Nigeria’s palm oil imports from Malaysia jumped 65.3% in the first nine months of 2023 compared to the same period last year, underscoring the wide gap between domestic supply and demand in Africa’s most populous country.
According to data from the Malaysian Palm Oil Council, Nigeria imported 234,324 metric tonnes of palm oil from January to September 2023, up from 141,786 metric tonnes in the same period in 2022.
The surge in imports comes despite the Nigerian government’s efforts to protect and grow the domestic palm oil industry by imposing a 35% tariff on foreign palm oil imports. The tariffs were intended to spur local production and reduce dependence on imports to meet rising consumer demand.
However, industry experts estimate Nigeria’s current palm oil output at just 900,000–1.3 million metric tonnes annually, far short of the estimated national demand of around 2.1 million metric ns. This supply-demand imbalance has kept imports elevated at over $500 billion annually, even with import duties in place.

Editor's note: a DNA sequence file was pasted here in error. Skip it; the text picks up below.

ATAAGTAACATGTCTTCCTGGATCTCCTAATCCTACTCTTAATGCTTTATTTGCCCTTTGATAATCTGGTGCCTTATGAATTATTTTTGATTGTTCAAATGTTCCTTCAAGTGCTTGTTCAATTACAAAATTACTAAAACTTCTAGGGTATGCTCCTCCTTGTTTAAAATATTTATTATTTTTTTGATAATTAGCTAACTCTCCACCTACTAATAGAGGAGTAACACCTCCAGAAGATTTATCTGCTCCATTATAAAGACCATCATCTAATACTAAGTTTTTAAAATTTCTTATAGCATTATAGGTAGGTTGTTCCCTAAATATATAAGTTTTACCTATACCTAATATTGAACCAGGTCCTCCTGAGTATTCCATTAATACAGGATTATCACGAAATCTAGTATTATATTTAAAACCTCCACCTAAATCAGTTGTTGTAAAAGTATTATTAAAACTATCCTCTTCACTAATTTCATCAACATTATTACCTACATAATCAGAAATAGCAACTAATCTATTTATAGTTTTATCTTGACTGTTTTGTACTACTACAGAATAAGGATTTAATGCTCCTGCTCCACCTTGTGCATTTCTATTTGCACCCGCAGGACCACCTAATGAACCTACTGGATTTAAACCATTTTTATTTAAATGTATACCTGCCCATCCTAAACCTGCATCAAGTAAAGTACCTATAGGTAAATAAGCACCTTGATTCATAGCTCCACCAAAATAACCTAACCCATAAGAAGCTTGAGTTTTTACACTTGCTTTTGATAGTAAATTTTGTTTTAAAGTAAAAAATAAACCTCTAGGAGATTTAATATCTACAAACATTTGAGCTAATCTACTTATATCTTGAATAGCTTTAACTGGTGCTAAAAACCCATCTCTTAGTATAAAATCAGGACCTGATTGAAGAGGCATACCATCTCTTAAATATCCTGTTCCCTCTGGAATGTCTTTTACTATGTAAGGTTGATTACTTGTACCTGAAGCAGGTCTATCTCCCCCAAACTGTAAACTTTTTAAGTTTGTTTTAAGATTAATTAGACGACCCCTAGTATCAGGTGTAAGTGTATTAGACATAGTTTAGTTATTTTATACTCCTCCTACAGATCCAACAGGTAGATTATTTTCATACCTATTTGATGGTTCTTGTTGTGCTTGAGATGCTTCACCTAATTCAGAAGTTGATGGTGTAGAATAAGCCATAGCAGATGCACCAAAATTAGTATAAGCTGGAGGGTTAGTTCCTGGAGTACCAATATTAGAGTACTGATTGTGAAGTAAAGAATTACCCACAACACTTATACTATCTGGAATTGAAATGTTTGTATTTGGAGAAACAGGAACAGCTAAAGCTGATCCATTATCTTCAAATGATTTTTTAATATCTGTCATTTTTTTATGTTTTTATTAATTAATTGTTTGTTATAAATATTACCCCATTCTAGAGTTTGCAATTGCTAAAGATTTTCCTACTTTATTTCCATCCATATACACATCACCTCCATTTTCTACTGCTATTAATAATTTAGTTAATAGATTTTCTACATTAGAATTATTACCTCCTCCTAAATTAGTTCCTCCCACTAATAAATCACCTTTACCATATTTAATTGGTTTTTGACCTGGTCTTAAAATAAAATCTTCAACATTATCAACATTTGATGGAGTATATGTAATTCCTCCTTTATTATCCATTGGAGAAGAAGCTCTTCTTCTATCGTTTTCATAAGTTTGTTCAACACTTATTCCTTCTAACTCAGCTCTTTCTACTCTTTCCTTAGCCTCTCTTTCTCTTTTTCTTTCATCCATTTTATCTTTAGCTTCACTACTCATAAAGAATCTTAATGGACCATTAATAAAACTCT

Some analysts say increased private sector investment in commercial palm oil production, as well as government support for smallholder farmers, is critical for Nigeria to boost output and become self-sufficient in palm oil. One promising initiative is the Nigeria-Morocco Gas Pipeline project, which aims to provide a stable gas supply to create an enabling environment for agro-industrial investments in the palm oil sector.
In the meantime, the import habit persists, with Malaysia, India, China, Kenya, the Netherlands, Japan, and Turkey emerging as Nigeria’s top sources for foreign palm oil.